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Remembering the Chicken Cosmo -- And Its Unappealing Predecessor

by on May 10, 2016 6:00 AM

It’s all about the presentation.

As a kid my dad told me that you can cook the best steak in the world, serve it on the finest china with the nicest linens, and you’ll have a meal fit for a king. Serve the same steak on a garbage can lid and no one will touch it. It’s all in the presentation.

I was reminded of this when the eighth anniversary of the demise of the famed "chicken cosmo" came and went last month – April 4, to be exact. The chicken cosmo was a near-universally liked sandwich served in the Penn State dining halls. For more than 26 years, generations of students and alumni sang its praises and swore it was the greatest eating experience since, well, sliced bread.

At the height of its popularity Penn State Food Services was making 274,000 chicken cosmos a year. Alumni requested them when they returned for visits. People made videos about them. On their last day of existence – April 4, 2008 – special T-shirts were distributed marking the event.

The cult of the chicken cosmo. A breaded chicken patty garnished with lettuce served in a soft and delicious white-bread bun.  

Here’s the rub – I believe students once considered a key part of this delicacy an inedible scrap of compressed meat and the bane of their dorm living experience. Travel back in time with me to a simpler era – the 1970’s. Blue jeans, mini-skirts, rock ‘n roll. And the despised “chicken steak” in the dining halls on campus.

In those simple days the dining halls were simpler as well. Students could only eat in the dining hall in the dorm area where they lived. There were no special names or cuisine focuses – each dining hall served the exact same food as every other. Things were so simple that when salad bars were introduced in the late 70s, they were viewed as a revolutionary concept.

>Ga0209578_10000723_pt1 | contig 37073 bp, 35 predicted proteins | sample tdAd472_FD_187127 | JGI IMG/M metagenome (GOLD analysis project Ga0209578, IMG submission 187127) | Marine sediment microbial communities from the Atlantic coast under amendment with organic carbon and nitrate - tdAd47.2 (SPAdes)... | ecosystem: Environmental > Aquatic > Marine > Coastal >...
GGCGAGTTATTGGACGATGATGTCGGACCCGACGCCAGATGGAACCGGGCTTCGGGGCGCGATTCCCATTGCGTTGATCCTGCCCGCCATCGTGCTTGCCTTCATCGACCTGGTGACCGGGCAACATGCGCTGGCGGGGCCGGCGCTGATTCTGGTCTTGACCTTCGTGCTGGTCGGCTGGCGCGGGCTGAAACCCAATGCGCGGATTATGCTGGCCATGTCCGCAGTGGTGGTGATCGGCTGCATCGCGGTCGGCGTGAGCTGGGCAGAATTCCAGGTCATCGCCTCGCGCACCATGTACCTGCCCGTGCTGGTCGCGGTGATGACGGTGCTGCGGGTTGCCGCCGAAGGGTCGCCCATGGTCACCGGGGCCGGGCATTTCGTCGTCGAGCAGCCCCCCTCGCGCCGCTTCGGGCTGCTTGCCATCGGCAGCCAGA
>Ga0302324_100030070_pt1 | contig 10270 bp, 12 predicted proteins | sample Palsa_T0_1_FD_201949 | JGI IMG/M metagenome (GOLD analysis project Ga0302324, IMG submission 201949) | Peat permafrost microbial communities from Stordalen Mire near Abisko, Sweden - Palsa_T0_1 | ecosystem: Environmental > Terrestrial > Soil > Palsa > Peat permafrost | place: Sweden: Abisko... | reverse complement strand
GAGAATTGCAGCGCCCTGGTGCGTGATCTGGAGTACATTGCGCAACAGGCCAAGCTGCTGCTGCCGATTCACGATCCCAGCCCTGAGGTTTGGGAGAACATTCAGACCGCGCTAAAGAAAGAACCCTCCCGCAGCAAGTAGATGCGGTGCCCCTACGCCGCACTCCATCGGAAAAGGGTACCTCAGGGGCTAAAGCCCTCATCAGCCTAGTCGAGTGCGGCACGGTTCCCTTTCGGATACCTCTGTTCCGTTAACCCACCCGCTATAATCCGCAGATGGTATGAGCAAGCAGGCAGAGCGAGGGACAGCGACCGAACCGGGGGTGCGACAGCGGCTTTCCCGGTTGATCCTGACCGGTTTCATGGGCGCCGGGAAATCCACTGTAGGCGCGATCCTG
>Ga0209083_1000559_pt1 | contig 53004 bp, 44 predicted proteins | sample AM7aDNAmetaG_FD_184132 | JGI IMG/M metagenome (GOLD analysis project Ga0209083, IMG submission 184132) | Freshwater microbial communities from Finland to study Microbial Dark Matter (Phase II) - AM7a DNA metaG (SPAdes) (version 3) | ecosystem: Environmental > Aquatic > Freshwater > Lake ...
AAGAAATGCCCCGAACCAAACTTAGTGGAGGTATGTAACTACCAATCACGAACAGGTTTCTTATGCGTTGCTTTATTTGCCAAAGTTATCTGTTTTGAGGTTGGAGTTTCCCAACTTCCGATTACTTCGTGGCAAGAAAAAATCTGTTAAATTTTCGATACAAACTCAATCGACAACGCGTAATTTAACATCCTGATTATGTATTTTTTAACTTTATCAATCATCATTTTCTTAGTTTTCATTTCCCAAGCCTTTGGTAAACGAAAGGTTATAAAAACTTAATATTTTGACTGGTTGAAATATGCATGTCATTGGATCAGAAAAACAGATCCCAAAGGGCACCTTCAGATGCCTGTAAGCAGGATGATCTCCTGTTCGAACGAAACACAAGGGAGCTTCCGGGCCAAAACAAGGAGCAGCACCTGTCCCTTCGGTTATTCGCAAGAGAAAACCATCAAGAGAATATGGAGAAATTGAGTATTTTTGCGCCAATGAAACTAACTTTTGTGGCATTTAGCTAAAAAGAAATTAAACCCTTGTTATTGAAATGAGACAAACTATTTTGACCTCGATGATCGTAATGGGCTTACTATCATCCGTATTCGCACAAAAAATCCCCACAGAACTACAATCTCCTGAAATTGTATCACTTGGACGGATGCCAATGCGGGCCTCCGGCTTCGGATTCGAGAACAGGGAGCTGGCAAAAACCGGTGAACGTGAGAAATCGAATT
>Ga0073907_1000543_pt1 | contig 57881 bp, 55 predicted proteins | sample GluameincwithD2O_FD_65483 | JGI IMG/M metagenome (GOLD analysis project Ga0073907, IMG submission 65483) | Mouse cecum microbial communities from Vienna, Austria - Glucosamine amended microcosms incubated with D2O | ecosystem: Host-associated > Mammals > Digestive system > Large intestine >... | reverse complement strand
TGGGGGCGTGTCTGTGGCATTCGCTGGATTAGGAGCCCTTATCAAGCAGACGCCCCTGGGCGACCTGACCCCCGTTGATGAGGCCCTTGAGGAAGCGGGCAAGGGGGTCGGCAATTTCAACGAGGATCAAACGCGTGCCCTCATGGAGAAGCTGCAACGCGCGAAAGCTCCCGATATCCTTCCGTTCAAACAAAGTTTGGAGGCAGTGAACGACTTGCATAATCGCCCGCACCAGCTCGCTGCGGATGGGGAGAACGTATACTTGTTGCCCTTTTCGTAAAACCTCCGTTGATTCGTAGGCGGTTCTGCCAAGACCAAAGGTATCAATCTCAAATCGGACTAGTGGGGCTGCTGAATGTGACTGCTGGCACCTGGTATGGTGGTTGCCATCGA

And like clockwork, the dreaded chicken steak showed up regularly on the dinner menu all over campus.

The chicken steak was a breaded chicken patty served plain on a plate. No garnish or gravy. It was the butt of many dining hall jokes and skewered regularly in The Daily Collegian. One Collegian column related how an associate dean lecturing to a class referred to the collegiate atmosphere as a “cafeteria of knowledge” to which a wise-guy student replied, “Yeah, and we’re in the chicken steak of curriculums.”

Personally, I was convinced that the chicken steak was unfit for neither man nor beast. This is where our story takes a personal turn.

In the fall of my sophomore year, unhappy with being served this vile concoction, I tacked a chicken steak to the bulletin board above my dorm room desk. There it hung, day after day, for the rest of the school year. No change. When spring term ended I knew in the fall I would be rooming down the hall on the same floor, so I removed the bottom drawer of my dresser, placed the chicken steak on the floor and replaced the drawer, knowing it was unlikely that space would be cleaned over the summer.

When I returned to the dorm in the fall I went into my old room, retrieved the chicken steak, and tacked it to the bulletin board above the desk in my new room. No decomposition, smell, or visible change.